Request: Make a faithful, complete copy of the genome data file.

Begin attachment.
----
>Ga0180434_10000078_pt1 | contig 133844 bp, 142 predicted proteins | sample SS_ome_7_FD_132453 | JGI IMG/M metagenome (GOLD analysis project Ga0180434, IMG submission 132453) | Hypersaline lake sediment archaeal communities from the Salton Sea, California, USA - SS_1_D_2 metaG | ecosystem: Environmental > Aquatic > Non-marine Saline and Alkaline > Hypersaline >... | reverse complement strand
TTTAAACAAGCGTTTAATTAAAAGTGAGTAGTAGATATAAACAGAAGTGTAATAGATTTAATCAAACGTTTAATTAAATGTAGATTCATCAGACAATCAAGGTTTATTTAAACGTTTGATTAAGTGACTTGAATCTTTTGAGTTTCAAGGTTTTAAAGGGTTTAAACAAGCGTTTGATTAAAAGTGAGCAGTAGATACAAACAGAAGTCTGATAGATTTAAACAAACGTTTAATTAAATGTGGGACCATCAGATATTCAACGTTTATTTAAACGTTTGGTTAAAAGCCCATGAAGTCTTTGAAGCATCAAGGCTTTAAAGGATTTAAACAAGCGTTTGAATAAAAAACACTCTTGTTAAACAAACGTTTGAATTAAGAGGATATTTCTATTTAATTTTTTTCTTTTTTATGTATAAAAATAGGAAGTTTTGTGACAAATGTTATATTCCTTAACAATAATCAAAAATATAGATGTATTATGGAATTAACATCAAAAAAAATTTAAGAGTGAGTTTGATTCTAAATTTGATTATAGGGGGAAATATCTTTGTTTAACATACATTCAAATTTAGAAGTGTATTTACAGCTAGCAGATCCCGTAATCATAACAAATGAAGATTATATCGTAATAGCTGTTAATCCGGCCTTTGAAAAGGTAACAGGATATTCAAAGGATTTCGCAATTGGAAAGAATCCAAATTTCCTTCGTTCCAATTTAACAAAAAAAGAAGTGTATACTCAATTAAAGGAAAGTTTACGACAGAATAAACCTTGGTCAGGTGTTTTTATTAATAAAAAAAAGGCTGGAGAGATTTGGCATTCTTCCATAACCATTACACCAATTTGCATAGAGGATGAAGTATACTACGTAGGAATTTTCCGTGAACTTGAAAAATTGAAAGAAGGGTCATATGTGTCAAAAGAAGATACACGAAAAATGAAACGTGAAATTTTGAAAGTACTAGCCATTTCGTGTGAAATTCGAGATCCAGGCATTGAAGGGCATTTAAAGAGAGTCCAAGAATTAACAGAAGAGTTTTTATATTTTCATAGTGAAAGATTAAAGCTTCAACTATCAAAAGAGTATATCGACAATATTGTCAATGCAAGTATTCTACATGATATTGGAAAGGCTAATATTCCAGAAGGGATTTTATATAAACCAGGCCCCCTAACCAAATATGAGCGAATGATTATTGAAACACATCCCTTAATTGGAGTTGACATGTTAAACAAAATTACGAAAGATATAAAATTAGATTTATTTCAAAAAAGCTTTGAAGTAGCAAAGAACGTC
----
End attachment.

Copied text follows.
>Ga0180434_10000078_pt1 | contig 133844 bp, 142 predicted proteins | sample SS_ome_7_FD_132453 | JGI IMG/M metagenome (GOLD analysis project Ga0180434, IMG submission 132453) | Hypersaline lake sediment archaeal communities from the Salton Sea, California, USA - SS_1_D_2 metaG | ecosystem: Environmental > Aquatic > Non-marine Saline and Alkaline > Hypersaline >... | reverse complement strand
TTTAAACAAGCGTTTAATTAAAAGTGAGTAGTAGATATAAACAGAAGTGTAATAGATTTAATCAAACGTTTAATTAAATGTAGATTCATCAGACAATCAAGGTTTATTTAAACGTTTGATTAAGTGACTTGAATCTTTTGAGTTTCAAGGTTTTAAAGGGTTTAAACAAGCGTTTGATTAAAAGTGAGCAGTAGATACAAACAGAAGTCTGATAGATTTAAACAAACGTTTAATTAAATGTGGGACCATCAGATATTCAACGTTTATTTAAACGTTTGGTTAAAAGCCCATGAAGTCTTTGAAGCATCAAGGCTTTAAAGGATTTAAACAAGCGTTTGAATAAAAAACACTCTTGTTAAACAAACGTTTGAATTAAGAGGATATTTCTATTTAATTTTTTTCTTTTTTATGTATAAAAATAGGAAGTTTTGTGACAAATGTTATATTCCTTAACAATAATCAAAAATATAGATGTATTATGGAATTAACATCAAAAAAAATTTAAGAGTGAGTTTGATTCTAAATTTGATTATAGGGGGAAATATCTTTGTTTAACATACATTCAAATTTAGAAGTGTATTTACAGCTAGCAGATCCCGTAATCATAACAAATGAAGATTATATCGTAATAGCTGTTAATCCGGCCTTTGAAAAGGTAACAGGATATTCAAAGGATTTCGCAATTGGAAAGAATCCAAATTTCCTTCGTTCCAATTTAACAAAAAAAGAAGTGTATACTCAATTAAAGGAAAGTTTACGACAGAATAAACCTTGGTCAGGTGTTTTTATTAATAAAAAAAAGGCTGGAGAGATTTGGCATTCTTCCATAACCATTACACCAATTTGCATAGAGGATGAAGTATACTACGTAGGAATTTTCCGTGAACTTGAAAAATTGAAAGAAGGGTCATATGTGTCAAAAGAAGATACACGAAAAATGAAACGTGAAATTTTGAAAGTACTAGCCATTTCGTGTGAAATTCGAGATCCAGGCATTGAAGGGCATTTAAAGAGAGTCCAAGAATTAACAGAAGAGTTTTTATATTTTCATAGTGAAAGATTAAAGCTTCAACTATCAAAAGAGTATATCGACAATATTGTCAATGCAAGTATTCTACATGATATTGGAAAGGCTAATATTCCAGAAGGGATTTTATATAAACCAGGCCCCCTAACCAAATATGAGCGAATGATTATTGAAACACATCCCTTAATTGGAGTTGACATGTTAAACAAAATTACGAAAGATATAAAATTAGATTTATTTCAAAAAAGCTTTGAAGTAGCAAAGAACGTC